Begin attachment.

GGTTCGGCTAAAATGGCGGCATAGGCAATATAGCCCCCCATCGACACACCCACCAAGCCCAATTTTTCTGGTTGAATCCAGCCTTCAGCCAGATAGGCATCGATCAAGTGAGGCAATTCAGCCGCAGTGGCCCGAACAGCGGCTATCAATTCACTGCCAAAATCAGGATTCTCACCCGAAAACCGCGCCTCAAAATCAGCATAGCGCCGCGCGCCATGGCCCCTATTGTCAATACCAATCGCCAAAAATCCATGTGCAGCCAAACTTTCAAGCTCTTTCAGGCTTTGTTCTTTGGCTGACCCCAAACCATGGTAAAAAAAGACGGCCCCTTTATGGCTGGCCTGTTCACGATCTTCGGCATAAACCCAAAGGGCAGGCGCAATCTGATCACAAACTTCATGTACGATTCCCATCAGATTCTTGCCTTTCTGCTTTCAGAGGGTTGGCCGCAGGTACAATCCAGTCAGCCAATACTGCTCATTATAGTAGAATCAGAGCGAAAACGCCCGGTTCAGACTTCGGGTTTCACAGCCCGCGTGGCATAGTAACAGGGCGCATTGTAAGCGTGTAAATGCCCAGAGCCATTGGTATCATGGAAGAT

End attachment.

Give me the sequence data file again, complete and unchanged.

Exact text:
GGTTCGGCTAAAATGGCGGCATAGGCAATATAGCCCCCCATCGACACACCCACCAAGCCCAATTTTTCTGGTTGAATCCAGCCTTCAGCCAGATAGGCATCGATCAAGTGAGGCAATTCAGCCGCAGTGGCCCGAACAGCGGCTATCAATTCACTGCCAAAATCAGGATTCTCACCCGAAAACCGCGCCTCAAAATCAGCATAGCGCCGCGCGCCATGGCCCCTATTGTCAATACCAATCGCCAAAAATCCATGTGCAGCCAAACTTTCAAGCTCTTTCAGGCTTTGTTCTTTGGCTGACCCCAAACCATGGTAAAAAAAGACGGCCCCTTTATGGCTGGCCTGTTCACGATCTTCGGCATAAACCCAAAGGGCAGGCGCAATCTGATCACAAACTTCATGTACGATTCCCATCAGATTCTTGCCTTTCTGCTTTCAGAGGGTTGGCCGCAGGTACAATCCAGTCAGCCAATACTGCTCATTATAGTAGAATCAGAGCGAAAACGCCCGGTTCAGACTTCGGGTTTCACAGCCCGCGTGGCATAGTAACAGGGCGCATTGTAAGCGTGTAAATGCCCAGAGCCATTGGTATCATGGAAGAT